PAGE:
Help! Popular festival bands, and their fans, on the outs with no dates to play

  • The members of the seven-member Boy Band Review haven't seen each other since playing at the Fire Bar in Crystal Lake on March 14.

    The members of the seven-member Boy Band Review haven't seen each other since playing at the Fire Bar in Crystal Lake on March 14. Courtesy of Morgan Gilreath

  • The four-piece Semple band was scheduled to perform at Mundelein Community Days in June until that festival was canceled due to spread of COVID-19.

    The four-piece Semple band was scheduled to perform at Mundelein Community Days in June until that festival was canceled due to spread of COVID-19. Courtesy of Ethan Alex Photography/SEMPLE band

 
 
Updated 5/23/2020 7:17 PM
This story has been updated to correct the credit on the photo of Boy Band Review.

A hard day's night? Tell them about it.

Under COVID-19 restrictions, the bands that entertain audiences at summer festivals, nightclubs, casinos, corporate outings and weddings face a dearth of bookings, if not a total wash.

                                                                                                                                                                                                                       
 

"Our June dissolved pretty much, and our July dissolved right before my eyes," said Eric Michaels, who portrays Paul McCartney in the long-running Beatles tribute band, American English.

When the Countryside resident says "pretty much," that translates to being whittled down to a June 5-7 run in Williams Bay, Wisconsin.

That will be the first time the famed four will perform since playing Ballydoyle in Aurora on March 7, before stay-at-home entered the lexicon.

For full-time musicians who depend on gate receipts, merchandise sales and payments from now canceled private gatherings, it can make a guitar gently weep.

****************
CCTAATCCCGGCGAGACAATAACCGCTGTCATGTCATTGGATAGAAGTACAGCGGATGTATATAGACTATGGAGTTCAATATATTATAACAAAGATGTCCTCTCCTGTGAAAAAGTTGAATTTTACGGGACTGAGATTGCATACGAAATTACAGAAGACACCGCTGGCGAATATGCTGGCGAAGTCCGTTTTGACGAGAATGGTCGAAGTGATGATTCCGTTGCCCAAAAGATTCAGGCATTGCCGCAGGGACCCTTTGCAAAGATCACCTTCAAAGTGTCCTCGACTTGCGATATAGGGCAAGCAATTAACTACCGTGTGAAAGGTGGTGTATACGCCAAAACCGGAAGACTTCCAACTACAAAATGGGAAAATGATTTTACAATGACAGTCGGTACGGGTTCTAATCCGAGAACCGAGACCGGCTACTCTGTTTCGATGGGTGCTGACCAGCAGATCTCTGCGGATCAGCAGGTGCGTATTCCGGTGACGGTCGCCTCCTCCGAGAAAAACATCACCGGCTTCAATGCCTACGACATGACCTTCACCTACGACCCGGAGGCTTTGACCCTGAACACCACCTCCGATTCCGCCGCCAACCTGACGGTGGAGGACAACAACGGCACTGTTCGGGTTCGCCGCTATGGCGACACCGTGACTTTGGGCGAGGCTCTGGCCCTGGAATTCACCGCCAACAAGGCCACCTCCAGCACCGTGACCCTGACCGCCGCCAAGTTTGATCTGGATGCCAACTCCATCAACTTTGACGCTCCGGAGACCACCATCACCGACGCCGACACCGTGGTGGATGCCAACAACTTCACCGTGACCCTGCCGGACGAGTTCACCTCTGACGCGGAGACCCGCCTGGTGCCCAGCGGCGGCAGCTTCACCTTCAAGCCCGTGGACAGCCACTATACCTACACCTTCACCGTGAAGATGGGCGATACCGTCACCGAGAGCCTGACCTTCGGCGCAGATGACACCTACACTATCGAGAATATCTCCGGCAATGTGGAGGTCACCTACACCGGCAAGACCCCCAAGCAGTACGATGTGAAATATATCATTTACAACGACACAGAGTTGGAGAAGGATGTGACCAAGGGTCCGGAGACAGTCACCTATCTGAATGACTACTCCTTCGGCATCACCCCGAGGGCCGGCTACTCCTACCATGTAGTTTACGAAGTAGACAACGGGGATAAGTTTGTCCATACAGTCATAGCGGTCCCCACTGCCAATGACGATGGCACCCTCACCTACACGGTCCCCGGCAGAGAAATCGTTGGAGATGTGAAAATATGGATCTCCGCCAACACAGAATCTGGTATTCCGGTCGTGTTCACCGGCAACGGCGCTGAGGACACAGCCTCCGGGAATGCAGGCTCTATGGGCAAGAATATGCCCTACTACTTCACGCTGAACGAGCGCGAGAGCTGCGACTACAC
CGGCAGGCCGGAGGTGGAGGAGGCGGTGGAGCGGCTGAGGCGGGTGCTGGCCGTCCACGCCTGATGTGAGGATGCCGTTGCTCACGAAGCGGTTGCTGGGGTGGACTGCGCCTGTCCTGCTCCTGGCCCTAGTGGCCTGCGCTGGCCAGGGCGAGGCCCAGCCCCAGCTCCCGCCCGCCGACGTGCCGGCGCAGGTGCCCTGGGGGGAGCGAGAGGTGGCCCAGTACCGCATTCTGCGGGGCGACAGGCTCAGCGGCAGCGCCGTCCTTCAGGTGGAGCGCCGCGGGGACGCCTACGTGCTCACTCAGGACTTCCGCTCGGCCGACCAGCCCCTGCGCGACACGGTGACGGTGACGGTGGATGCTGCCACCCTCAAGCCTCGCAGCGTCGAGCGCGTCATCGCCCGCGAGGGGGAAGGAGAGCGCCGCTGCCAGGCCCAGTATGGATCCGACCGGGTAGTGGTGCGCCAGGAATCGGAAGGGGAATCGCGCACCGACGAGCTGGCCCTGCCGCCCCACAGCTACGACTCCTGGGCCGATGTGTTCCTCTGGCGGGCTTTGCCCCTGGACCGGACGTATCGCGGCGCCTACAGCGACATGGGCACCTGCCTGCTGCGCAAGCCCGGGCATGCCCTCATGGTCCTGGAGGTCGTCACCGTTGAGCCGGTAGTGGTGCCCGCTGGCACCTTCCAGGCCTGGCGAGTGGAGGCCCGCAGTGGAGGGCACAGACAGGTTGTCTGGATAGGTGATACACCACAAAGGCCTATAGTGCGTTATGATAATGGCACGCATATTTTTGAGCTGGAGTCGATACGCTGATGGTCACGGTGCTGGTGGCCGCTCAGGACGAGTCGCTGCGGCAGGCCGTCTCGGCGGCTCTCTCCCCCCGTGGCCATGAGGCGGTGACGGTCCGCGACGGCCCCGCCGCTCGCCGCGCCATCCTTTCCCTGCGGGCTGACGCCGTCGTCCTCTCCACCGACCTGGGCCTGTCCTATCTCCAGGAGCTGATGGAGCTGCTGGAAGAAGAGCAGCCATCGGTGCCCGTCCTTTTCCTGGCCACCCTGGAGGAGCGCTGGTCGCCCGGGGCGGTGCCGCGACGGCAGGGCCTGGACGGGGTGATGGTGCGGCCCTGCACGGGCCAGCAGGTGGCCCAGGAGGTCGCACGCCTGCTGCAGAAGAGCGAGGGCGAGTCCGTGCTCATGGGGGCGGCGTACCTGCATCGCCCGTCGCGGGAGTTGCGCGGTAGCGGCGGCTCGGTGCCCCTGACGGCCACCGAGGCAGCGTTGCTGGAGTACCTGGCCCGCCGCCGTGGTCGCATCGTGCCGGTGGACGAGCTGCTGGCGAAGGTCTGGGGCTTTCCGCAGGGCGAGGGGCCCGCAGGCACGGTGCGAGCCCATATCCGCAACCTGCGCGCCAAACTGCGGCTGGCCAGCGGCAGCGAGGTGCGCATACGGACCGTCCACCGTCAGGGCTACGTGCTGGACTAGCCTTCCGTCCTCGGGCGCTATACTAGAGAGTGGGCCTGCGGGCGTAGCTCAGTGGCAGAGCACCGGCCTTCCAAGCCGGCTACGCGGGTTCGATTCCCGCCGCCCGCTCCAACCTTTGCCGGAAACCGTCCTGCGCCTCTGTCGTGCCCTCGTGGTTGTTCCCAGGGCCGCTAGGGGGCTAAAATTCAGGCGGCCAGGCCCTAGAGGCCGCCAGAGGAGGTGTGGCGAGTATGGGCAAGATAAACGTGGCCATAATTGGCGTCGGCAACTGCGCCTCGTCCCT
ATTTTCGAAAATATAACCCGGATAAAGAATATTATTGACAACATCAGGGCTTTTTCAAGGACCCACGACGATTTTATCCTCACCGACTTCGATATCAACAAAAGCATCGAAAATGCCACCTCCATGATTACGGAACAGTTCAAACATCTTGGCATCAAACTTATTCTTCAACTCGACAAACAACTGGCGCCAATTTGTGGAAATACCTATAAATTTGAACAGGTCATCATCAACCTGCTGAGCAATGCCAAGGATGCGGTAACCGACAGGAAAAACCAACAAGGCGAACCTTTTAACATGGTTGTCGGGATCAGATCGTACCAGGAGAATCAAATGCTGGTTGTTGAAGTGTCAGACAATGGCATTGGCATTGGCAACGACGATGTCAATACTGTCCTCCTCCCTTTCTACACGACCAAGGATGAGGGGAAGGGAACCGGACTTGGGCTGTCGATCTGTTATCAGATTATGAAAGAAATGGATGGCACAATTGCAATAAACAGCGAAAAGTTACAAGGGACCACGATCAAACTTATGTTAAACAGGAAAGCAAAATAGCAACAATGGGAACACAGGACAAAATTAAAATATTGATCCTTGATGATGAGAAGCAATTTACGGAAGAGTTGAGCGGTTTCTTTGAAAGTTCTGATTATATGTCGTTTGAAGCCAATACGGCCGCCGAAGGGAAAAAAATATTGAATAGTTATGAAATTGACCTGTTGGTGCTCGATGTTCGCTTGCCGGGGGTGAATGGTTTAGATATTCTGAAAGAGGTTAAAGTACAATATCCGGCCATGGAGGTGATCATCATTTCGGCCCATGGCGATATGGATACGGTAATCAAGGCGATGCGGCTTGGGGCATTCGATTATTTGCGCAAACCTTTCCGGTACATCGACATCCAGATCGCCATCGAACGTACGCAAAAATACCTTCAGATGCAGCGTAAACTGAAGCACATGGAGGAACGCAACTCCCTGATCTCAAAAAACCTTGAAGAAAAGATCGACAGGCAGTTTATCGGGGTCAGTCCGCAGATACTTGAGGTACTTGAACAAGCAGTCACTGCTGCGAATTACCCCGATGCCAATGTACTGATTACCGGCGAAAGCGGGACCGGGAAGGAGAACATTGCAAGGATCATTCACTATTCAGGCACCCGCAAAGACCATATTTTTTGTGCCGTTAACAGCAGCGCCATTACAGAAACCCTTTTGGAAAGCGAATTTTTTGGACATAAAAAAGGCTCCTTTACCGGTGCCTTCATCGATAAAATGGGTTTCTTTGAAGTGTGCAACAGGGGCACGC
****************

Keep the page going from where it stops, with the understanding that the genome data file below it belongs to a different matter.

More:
Popular bands like American English have fallen on challenging times as gigs have dried up because of COVID-19 restrictions. "Our June dissolved pretty much, and our July dissolved right before my eyes," says Eric Michaels, who portrays Paul McCartney.
Popular bands like American English have fallen on challenging times as gigs have dried up because of COVID-19 restrictions. "Our June dissolved pretty much, and our July dissolved right before my eyes," says Eric Michaels, who portrays Paul McCartney. - Courtesy of American English
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"It's insane, for lack of a better word. That's where we make all our money, or most of it," said James Paul Lynch of Lake in the Hills, American English's George Harrison.

In more than two decades performing its Beatles retrospective, the Chicago-based band has played internationally numerous times.

Still, about 70% of its bookings are local, Lynch said, with "probably 80%" of its revenue coming from May through September.

"Obviously we have no choice but to follow government directives, and we want everybody to be safe," he said. "Not to be corny, but that's foremost on our mind. But we need to make a living."